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Discussion Starter · #1 ·
We just moved into a new home, new to us, and the kitchen has no shelf liners on it. I have always put shelf liners on shelves. My mom always did this. I guess I just assumed it kept the wooden shelves from getting dinged and knicked and it is easier to wipe clean than wood. But, now I am wondering, is this right or am I just stuck in old fashioned homemaking land?

What is the purpose of shelf liner?
 

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Shelf liners always feel "cleaner" to me. We just moved into a new home, too, and we put in shelf liners in our kitchen and bathrooms. It seems like if food in the kitchen gets spilled on the wooden shelves it just soaks in and is hard to get really clean, but wipes right up with a shelf liner. Same thing in the bathroom with liquid soaps or lotions.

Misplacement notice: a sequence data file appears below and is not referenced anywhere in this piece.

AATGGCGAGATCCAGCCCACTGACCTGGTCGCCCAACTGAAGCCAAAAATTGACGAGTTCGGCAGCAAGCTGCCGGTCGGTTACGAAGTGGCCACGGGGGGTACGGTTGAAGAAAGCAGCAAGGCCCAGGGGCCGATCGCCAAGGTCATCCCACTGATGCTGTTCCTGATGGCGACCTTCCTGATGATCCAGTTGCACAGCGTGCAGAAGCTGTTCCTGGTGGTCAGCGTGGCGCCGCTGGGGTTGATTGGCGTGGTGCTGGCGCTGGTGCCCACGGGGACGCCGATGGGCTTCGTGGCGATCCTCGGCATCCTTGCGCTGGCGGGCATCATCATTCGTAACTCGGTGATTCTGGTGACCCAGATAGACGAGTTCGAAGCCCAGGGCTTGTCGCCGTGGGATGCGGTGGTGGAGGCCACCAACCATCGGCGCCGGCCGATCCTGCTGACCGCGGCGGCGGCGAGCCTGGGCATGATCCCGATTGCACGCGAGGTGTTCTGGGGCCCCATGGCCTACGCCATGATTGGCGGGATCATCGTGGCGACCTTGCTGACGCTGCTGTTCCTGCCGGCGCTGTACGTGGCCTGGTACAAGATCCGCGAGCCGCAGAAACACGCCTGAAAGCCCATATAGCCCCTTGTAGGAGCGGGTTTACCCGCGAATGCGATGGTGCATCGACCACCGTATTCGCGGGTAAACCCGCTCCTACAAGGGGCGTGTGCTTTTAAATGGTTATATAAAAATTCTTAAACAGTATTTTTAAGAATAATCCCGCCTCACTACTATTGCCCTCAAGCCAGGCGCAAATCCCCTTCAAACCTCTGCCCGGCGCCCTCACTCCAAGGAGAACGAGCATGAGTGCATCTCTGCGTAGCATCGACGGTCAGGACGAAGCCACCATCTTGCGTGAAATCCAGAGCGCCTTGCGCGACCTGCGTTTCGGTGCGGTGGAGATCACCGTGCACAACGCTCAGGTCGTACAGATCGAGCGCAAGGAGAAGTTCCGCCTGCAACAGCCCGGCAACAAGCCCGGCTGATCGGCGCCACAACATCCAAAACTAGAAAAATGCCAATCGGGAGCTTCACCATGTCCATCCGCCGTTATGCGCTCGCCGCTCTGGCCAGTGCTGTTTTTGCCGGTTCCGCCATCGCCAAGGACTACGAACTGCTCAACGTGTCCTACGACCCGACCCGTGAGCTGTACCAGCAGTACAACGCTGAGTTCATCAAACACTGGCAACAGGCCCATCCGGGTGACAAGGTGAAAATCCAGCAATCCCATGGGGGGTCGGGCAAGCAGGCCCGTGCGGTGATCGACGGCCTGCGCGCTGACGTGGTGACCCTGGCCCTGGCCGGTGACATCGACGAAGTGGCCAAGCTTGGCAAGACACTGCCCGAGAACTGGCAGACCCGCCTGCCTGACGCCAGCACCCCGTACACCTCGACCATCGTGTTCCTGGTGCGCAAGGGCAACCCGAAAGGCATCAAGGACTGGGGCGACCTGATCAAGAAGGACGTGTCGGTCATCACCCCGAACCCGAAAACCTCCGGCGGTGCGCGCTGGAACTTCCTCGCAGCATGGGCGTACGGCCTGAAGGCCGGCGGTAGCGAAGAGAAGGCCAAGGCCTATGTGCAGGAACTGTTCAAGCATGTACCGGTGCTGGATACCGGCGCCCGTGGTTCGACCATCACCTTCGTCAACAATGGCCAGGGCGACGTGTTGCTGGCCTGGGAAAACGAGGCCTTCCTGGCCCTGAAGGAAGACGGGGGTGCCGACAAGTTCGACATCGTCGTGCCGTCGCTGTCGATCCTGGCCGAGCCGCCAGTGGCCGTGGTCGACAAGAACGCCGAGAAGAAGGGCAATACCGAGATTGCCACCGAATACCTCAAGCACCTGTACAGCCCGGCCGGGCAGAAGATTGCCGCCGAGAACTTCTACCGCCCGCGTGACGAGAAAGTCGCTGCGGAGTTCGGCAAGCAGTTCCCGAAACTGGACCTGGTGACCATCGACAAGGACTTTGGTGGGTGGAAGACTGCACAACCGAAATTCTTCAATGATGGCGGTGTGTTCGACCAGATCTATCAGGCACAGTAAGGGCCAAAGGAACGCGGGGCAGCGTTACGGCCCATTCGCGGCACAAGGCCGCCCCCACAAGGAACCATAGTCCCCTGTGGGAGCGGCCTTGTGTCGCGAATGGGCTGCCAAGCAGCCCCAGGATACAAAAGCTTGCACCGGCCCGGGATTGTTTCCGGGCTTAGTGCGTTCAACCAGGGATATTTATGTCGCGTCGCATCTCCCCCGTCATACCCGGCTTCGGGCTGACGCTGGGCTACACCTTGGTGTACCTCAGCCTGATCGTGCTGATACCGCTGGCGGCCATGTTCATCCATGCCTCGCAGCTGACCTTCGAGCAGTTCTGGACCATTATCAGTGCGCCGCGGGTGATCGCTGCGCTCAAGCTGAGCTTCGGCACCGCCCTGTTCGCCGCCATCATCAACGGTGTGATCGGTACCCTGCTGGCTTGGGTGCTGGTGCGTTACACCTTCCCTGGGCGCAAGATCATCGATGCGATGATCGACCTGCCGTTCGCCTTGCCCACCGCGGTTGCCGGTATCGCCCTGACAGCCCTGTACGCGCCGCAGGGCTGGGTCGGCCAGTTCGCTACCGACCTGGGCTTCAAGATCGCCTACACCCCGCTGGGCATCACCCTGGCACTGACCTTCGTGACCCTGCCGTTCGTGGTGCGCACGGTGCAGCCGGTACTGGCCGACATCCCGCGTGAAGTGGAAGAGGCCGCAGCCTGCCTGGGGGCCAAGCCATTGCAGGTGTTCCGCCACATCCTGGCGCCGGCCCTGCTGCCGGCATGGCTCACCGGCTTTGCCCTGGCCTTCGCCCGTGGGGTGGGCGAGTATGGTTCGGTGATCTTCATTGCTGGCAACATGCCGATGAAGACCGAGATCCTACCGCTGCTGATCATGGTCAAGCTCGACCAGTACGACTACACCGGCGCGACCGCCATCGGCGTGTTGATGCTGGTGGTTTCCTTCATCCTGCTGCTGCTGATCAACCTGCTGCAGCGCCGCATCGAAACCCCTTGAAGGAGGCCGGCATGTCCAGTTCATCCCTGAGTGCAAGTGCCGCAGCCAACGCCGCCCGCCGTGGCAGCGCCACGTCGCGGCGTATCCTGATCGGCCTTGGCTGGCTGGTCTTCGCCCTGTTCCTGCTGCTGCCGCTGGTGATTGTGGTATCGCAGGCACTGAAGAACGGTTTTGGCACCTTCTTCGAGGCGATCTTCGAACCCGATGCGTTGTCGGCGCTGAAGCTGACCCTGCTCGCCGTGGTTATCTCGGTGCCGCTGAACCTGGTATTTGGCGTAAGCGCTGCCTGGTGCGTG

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Discussion Starter · #3 ·
That is my opinion, too. Shelf liner seems a bit antiquated - I mean my grandmothers used it. But, I guess it really does serve a purpose. Surprising to know that a simple product like that is still around after so many years.
 

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It seems as if our grandmothers and grandfathers always found something that would cost less to replace to protect those things that would cost more or be more difficult to replace. For example, tablecloths to protect the wood table top, wainscoting to protect the plaster wall, shelf paper to protect the shelf surface, doilies to protect upholstered furniture, aprons to protect cloths, etc. etc. Makes sense if you think about it: it is cheaper and easier to wash an apron rather than a whole outfit and it is cheaper and easier to clean/replace the shelf liner rather than make a new wood shelf.
 
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